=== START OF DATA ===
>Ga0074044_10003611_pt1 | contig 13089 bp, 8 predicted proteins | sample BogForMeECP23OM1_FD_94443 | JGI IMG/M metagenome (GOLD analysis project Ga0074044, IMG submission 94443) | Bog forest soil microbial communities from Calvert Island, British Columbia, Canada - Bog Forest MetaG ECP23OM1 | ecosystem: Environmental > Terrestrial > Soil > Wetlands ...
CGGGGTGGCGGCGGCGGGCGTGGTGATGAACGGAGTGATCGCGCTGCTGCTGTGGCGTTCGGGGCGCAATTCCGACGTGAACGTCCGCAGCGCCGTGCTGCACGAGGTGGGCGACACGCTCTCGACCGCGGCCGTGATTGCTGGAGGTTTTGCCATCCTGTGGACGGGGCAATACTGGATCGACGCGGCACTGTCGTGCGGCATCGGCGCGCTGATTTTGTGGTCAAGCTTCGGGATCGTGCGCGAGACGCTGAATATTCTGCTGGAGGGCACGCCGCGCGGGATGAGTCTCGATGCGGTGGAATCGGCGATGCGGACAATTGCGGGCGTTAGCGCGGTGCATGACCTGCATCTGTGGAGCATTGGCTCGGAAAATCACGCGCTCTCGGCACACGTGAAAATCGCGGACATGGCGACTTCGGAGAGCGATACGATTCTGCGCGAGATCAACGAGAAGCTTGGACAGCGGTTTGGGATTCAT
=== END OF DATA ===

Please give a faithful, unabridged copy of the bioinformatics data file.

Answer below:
>Ga0074044_10003611_pt1 | contig 13089 bp, 8 predicted proteins | sample BogForMeECP23OM1_FD_94443 | JGI IMG/M metagenome (GOLD analysis project Ga0074044, IMG submission 94443) | Bog forest soil microbial communities from Calvert Island, British Columbia, Canada - Bog Forest MetaG ECP23OM1 | ecosystem: Environmental > Terrestrial > Soil > Wetlands ...
CGGGGTGGCGGCGGCGGGCGTGGTGATGAACGGAGTGATCGCGCTGCTGCTGTGGCGTTCGGGGCGCAATTCCGACGTGAACGTCCGCAGCGCCGTGCTGCACGAGGTGGGCGACACGCTCTCGACCGCGGCCGTGATTGCTGGAGGTTTTGCCATCCTGTGGACGGGGCAATACTGGATCGACGCGGCACTGTCGTGCGGCATCGGCGCGCTGATTTTGTGGTCAAGCTTCGGGATCGTGCGCGAGACGCTGAATATTCTGCTGGAGGGCACGCCGCGCGGGATGAGTCTCGATGCGGTGGAATCGGCGATGCGGACAATTGCGGGCGTTAGCGCGGTGCATGACCTGCATCTGTGGAGCATTGGCTCGGAAAATCACGCGCTCTCGGCACACGTGAAAATCGCGGACATGGCGACTTCGGAGAGCGATACGATTCTGCGCGAGATCAACGAGAAGCTTGGACAGCGGTTTGGGATTCAT